ARLINGTON, VIRGINIA — October 23, 2009 — The Department of Defense Education Activity (DoDEA) has released the results of its scores on the 2009 SAT exams.
The DoDEA 2009 results reflect slight decreases over DoDEA's 2008 performance in the three areas assessed - critical reading, math, and writing. Nationally, the 2009 scores in the three areas assessed decreased 1 point from the 2008 scores in critical reading and writing and remained the same in math. This year, DoDEA students' average score in critical reading was 505, down 4 points from 2008, but 4 points above the national mean score of 501. The 2009 average score for DoDEA students in math was 498, down 1 point from 2008 and 17 points below the national mean score of 515. DoDEA students' SAT Writing mean score of 492 remained unchanged from 2008 and stands 1 point below the national mean score of 493. DoDEA's African American and Hispanic students scored higher than their peers across all three areas assessed.
While DoDEA students' SAT mean scores in reading and writing closely paralleled the national mean scores in those areas, students' scores in math remain as an area of specific focus for DoDEA leaders. DoDEA's 2008 mean math score, which was 16 points below the national mean, prompted the beginning of a long-term initiative to help students achieve and sustain improved performance in the math portion of the SAT.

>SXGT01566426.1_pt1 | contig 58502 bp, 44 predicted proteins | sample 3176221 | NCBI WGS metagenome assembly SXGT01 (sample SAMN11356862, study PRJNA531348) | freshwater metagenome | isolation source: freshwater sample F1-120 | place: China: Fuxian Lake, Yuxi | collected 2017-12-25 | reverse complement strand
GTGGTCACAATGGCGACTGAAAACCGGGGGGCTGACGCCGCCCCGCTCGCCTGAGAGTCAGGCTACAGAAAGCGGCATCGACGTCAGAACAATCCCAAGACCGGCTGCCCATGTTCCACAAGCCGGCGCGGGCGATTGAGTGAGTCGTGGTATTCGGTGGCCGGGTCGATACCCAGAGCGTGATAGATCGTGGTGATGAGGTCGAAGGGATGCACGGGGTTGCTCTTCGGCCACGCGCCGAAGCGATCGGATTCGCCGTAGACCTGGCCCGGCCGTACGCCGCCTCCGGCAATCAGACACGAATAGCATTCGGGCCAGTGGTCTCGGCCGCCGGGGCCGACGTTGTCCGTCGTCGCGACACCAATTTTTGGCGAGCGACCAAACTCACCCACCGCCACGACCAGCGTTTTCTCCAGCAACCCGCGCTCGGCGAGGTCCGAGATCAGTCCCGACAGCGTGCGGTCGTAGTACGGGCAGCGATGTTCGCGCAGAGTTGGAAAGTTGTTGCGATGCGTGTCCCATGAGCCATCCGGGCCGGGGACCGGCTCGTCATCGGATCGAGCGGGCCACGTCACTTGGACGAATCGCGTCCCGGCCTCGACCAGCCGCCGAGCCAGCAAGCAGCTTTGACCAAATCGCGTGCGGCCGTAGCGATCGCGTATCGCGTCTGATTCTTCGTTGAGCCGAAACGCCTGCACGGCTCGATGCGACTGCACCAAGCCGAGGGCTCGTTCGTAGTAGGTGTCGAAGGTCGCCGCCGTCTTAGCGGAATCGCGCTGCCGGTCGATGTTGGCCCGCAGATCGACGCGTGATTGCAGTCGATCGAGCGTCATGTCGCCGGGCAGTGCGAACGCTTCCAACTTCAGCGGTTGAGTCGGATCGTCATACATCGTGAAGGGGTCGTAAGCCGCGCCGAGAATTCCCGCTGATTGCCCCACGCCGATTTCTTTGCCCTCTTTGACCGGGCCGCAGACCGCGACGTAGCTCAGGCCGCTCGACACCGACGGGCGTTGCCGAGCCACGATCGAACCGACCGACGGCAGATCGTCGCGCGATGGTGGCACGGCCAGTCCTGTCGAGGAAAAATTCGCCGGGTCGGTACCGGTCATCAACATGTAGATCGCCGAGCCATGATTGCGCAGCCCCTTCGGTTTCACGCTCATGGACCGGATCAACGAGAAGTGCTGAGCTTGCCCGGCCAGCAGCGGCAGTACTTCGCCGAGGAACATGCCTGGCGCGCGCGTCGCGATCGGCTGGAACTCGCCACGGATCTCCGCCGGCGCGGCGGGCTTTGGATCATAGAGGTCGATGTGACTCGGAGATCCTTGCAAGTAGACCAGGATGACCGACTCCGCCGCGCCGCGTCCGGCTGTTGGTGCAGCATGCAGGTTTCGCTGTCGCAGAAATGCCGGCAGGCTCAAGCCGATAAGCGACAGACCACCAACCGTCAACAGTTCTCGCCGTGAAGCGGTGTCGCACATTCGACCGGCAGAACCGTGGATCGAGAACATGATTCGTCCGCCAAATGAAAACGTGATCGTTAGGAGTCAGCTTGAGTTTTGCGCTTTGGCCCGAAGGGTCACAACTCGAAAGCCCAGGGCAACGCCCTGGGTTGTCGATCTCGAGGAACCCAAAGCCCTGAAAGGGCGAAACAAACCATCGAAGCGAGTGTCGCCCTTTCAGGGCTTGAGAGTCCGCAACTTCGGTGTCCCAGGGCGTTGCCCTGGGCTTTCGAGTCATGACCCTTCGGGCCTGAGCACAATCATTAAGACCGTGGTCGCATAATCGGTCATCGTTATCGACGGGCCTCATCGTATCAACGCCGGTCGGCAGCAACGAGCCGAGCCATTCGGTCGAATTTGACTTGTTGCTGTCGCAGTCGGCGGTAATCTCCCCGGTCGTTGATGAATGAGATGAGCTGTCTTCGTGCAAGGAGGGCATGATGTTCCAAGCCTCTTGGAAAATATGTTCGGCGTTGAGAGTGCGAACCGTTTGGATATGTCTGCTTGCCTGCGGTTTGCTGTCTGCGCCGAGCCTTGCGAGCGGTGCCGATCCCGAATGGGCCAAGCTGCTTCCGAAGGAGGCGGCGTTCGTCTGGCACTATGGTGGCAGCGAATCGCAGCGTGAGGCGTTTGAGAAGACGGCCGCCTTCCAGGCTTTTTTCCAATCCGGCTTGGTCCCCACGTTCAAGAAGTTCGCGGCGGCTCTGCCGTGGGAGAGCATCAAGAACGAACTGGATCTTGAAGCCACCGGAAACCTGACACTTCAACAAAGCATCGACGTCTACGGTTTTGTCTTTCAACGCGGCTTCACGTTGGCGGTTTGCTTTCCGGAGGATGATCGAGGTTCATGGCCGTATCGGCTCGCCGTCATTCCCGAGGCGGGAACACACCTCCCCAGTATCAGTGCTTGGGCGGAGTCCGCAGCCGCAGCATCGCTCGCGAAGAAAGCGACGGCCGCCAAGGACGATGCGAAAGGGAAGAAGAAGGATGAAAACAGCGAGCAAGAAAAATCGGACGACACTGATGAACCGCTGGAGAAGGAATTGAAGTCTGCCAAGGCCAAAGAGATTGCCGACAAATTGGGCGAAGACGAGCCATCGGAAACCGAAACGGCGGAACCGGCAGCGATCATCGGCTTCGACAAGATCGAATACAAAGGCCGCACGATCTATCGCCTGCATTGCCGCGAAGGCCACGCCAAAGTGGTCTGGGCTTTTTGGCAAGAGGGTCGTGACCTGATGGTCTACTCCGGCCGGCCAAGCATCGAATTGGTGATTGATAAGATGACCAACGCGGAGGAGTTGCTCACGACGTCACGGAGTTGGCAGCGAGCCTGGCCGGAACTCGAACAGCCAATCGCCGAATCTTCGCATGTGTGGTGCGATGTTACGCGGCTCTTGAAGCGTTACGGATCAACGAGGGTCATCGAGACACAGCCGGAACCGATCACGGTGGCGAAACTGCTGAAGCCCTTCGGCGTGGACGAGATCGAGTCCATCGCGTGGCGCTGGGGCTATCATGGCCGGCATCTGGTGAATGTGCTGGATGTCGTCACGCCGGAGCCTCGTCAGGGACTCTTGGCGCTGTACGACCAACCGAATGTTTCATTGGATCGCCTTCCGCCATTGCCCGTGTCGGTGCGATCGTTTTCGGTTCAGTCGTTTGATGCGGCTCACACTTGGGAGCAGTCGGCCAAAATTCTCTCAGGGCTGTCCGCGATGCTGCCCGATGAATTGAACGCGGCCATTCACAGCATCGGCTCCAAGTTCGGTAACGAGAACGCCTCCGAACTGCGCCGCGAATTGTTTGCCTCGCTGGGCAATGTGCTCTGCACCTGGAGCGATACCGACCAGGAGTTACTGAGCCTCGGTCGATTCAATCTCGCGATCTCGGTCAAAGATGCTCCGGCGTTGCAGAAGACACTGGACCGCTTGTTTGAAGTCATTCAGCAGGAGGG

"In keeping with DoDEA's commitment to continuous improvement, we reviewed last year's SAT math scores closely as part of a thorough review of our mathematics curriculum and instruction practices," said Dr. Shirley A. Miles, DoDEA Director. "We conducted a formal Mathematics Program Evaluation to take a look at what we are doing in math and how we are doing it. We also formed a Mathematics Task Group made up of teachers, who reviewed our program and will make recommendations for improvement," she added.
Part of the Mathematics Task Group charter was to review DoDEA's mathematics standards. Based on results from the Program Evaluation and the Task Group's recommendation, DoDEA's mathematics program leaders rewrote standards to be more clearly delineated for each high school mathematics course. The revised standards were then sent to the Mid-continent Regional Educational Laboratory (McREL) for a review in the areas of depth, breadth, clarity and specificity.
Last month, DoDEA received results of the McREL review, which awarded a score of 4 to all standards submitted for review. The score, highest on the scale of 1-4, indicates the DoDEA high school mathematics standards were exemplary in meeting the criterion, with minimal or no revisions of the standards recommended.
"We are very pleased with the results of the McREL review of our high school mathematics standards," said Dr. Miles. "We will begin implementing these standards into our instructional practices, and we feel that we will be able to see the return on investment in steady, incremental increases in our SAT scores - something we intend to maintain in the long term to ensure highest student achievement," she said.
Critical reading, math, and writing results for the DoDEA system, its areas (Domestic Dependent Elementary and Secondary Schools (DDESS) and Department of Defense Dependents Schools (DoDDS)) and the nation are reported in the table below: